Recreation Trails Program Awards 25 Grants to Local Governments for Projects

Raleigh

State officials today announced the award of $2.1 million in grants through the federal Recreational Trails Program for 25 trails projects across the state. For fiscal year 2018, the program received 53 grant applications totaling $4.4 million in requests.

The matching grants, recommended by the North Carolina Trails Committee and approved by Secretary Susi H. Hamilton of the North Carolina Department of Natural and Cultural Resources, will help fund healthful recreation opportunities for hikers, cyclists, paddlers, equestrians and off-highway vehicle users throughout the state and will promote tourism for the enjoyment of the state’s natural resources.

“North Carolina is known for its extensive and beautiful trails throughout the state that serve a variety of recreational activities,” Hamilton said. “I am pleased to see this program provide citizens and visitors with access to healthy and affordable recreation across the state.”[HK1] 

The Recreational Trails Program is administered by the N.C. Division of Parks and Recreation of the Department of Natural and Cultural Resources, with Federal Highways Administration funding routed through the N.C. Department of Transportation. North Carolina has been awarded more than $32.9 million since 1999 for sustainable trail projects. These grants, combined with in-kind services and matching funds, have secured $64.3 million for local trail and greenway projects in the state.

In fiscal year 2017, 26 projects were awarded that totaled $1,995,573, plus eight safety and education grants totaling $37,700.

“These funds make North Carolina’s outdoors more accessible and outdoor exercise opportunities more convenient for a growing population,” N.C. Division of Parks and Recreation Director Mike Murphy said. “Working in partnership with many outstanding government and non-profit organizations, we are able to maximize these investments and address the increased demand for trails in communities across the state.” 

The local governments, agencies and trails groups receiving grants in the most recent cycle are:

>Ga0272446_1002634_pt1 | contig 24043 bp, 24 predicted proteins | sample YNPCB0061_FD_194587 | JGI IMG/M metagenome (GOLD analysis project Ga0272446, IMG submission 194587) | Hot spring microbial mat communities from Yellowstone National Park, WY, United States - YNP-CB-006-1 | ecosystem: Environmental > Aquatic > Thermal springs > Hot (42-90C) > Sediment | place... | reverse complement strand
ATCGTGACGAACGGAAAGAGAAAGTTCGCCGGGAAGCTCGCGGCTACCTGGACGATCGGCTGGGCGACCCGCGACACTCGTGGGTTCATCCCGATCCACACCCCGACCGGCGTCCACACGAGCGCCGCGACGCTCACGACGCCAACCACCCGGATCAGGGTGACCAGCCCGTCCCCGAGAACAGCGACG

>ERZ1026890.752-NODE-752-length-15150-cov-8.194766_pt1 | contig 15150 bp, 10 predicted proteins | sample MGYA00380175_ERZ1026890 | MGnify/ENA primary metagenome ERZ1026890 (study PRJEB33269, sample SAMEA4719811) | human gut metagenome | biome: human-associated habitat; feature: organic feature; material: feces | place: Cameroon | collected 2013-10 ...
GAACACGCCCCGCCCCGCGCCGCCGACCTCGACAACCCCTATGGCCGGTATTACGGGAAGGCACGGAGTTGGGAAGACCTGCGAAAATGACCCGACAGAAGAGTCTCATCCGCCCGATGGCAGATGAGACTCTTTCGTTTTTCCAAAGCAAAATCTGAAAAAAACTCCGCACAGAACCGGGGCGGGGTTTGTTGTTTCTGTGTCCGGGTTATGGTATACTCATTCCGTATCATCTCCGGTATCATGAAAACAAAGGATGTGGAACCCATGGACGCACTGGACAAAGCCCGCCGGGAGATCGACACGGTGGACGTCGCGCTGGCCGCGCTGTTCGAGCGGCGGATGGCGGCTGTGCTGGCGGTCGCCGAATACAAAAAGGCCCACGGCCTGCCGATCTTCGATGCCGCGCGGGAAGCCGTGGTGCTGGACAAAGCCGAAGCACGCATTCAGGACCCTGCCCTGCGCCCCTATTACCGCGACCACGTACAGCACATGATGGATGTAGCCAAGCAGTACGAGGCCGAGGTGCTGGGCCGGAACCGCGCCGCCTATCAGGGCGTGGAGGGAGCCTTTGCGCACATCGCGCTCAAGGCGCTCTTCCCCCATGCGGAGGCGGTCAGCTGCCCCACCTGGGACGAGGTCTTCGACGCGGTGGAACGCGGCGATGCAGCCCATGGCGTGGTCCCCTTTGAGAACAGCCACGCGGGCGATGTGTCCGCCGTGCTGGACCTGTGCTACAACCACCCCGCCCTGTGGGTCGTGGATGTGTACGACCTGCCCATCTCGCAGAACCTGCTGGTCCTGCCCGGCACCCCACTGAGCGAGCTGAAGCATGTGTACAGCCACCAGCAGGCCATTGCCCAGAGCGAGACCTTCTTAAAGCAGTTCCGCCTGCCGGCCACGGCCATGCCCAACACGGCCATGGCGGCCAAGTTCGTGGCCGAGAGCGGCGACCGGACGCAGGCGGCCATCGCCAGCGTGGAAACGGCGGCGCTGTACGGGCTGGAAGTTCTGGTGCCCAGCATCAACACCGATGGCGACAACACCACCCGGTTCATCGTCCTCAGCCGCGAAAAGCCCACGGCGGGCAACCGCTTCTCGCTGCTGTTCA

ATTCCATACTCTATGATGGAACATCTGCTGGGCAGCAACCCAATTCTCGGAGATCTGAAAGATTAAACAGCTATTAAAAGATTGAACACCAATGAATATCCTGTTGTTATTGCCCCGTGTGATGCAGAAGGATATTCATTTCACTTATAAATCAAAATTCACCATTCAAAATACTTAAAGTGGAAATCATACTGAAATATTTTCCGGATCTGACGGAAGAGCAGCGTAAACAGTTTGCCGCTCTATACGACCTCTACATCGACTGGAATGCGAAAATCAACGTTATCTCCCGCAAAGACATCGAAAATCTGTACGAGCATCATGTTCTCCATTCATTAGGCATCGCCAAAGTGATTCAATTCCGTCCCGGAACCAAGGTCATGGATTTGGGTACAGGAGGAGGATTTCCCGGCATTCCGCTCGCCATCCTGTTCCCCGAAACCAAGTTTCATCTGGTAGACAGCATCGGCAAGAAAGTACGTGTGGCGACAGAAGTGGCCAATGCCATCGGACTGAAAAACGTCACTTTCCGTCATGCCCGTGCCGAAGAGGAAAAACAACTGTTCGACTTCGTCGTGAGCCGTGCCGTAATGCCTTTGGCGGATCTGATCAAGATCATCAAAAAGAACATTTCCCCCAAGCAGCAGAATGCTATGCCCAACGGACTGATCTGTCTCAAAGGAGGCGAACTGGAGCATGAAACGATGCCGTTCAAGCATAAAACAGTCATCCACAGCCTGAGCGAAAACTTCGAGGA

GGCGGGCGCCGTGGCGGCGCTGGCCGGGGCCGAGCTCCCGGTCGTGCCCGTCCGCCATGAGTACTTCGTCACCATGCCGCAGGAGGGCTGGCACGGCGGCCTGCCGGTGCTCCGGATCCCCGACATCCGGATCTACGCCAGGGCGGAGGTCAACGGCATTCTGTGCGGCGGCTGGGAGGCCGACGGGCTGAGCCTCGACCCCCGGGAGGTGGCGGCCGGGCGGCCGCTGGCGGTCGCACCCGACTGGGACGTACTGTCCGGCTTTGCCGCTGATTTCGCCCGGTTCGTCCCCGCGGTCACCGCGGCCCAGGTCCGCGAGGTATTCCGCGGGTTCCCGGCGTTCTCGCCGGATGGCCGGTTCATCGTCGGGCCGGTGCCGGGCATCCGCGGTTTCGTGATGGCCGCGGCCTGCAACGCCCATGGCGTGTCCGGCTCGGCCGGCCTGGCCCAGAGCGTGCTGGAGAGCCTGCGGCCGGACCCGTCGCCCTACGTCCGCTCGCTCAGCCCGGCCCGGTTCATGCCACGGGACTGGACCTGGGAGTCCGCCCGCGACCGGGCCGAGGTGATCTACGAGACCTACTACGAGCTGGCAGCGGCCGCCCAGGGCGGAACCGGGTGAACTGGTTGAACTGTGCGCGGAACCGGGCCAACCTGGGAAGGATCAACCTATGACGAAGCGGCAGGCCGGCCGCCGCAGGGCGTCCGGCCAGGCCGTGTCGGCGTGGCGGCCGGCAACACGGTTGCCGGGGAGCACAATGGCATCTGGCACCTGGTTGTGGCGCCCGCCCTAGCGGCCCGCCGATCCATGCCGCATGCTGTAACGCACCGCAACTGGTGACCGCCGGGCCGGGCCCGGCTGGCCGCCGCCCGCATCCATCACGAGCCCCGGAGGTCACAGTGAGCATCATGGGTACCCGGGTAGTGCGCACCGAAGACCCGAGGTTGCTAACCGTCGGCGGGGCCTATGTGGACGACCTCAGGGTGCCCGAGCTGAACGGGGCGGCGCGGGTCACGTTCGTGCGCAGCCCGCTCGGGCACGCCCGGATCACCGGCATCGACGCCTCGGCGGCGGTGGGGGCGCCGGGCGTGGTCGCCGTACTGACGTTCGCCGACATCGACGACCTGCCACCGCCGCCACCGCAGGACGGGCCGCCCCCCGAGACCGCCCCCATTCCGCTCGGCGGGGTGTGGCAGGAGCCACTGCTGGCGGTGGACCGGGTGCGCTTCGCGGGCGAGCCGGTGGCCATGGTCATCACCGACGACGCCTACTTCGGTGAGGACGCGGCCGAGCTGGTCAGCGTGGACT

• Burke County: Fonta Flora State Trail– Northwest Connection Boardwalk along the shore of Lake James, $100,000
  • Burke County: Fonta Flora State Trail– Northwest Trail Connection between the Mountains to Sea Connector Trail and the new boardwalk, $100,000
  • City of Marion: Upper Catawba River Trail – Signage, kiosks, and maps for up to 30 access points along the Upper Catawba River Trail, $30,000
  • USDA Forest Service, Cheoah Ranger District: Tsali Equestrian and Mountain Bike Trail Improvement –Phase II, $100,000
  • N.C. High Peaks Trail Association, Inc.: Mount Mitchell Trail Renovation Project – Phase III, $52,460
  • Portofino Homeowners Association: Equestrian trail repairs for connection to Mountains to Sea Trail, $77,200
  • Fort Macon State Park/Town of Atlantic Beach: Connector Trail, $99,974
  • Town of Murphy: Piney Knob Trail System, $100,000
  • Town of Franklinville: Deep River Rail Trail, Phase II—connection to Riverside Park, $95,935
  • USDA Forest Service Uwharrie National Forest: Home Trail Extension– Reroute and Trail Maintenance, $75,000
  • Town of Kitty Hawk: David Paul Pruitt, Jr. and Twiford Road Multi-Use Paths connecting N. Croatan Highway to The Village, $59,518
  • USDA Forest Service Uwharrie National Forest: Badin Lake Existing Motorized Trails Archaeology Survey, $100,000
  • USDA Forest Service Uwharrie National Forest: Dickey Bell Trail and Daniel Trail– Reroute and Bypass Surveys, $100,000
  • USDA Forest Service Uwharrie National Forest: Badin Lake– Motorized Trails Maintenance, $85,000
  • USDA Forest Service Uwharrie National Forest: Badin Lake Off-Highway Vehicle Trail Complex– Access Roads Maintenance, $64,000
  • USDA Forest Service Grandfather Ranger District: Brown Mountain OHV Maintenance, $98,400
  • USDA Forest Service Grandfather Ranger District: Mortimer Area Multi-Use Trails renovations, $100,000
  • USDA forest Service Grandfather Ranger District: Brown Mountain OHV Vehicle for trails access in Brown Mountain system, $28,000
  • Davidson County: Daniel Boone Heritage Canoe Trail– Wil-Cox Bridge and York Hill Access improvement projects, $100,000
  • N.C. Zoological Park & Society– Expanding Natural Woodland and Hiking Opportunities, $48,335
  • City of Wilson: Hominy Creek Greenway and Water Quality Park, $99,999
  • Tarheel Trailblazers: Colonel Francis Beatty Park first loop of a Pump and Flow Trail in Matthews, $50,000
  • Southern Off-Road Bicycle Association Pisgah: Black Mountain Trail Relocation and Extension, $100,000
  • Triangle Land Conservancy: Walnut Hill Nature Preserve, $100,000
  • McDowell County: Lower Catawba Falls Access safety and accessibility improvements, $100,000
  • Safety and Education awardees are:
  • Carolina Mountain Club: Wilderness First Aid Class for Hike Leaders, $5,000
  • Friends of the Mountains-to-Sea Trail: Missoula Technology and Development Center (MTDC) Chainsaw Class, $2,700
  • East Coast Greenway Alliance: Southeast Greenways and Trails Summit, $5,000

About North Carolina State Parks
North Carolina State Parks manages more than 232,000 acres of iconic landscape within North Carolina’s state parks, state recreation areas and state natural areas. It administers the N.C Parks and Recreation Trust Fund, including its local grants program, as well as a state trails program, North Carolina Natural and Scenic Rivers and more, all with a mission dedicated to conservation, recreation and education. The state parks system welcomes more than 19 million visitors annually.

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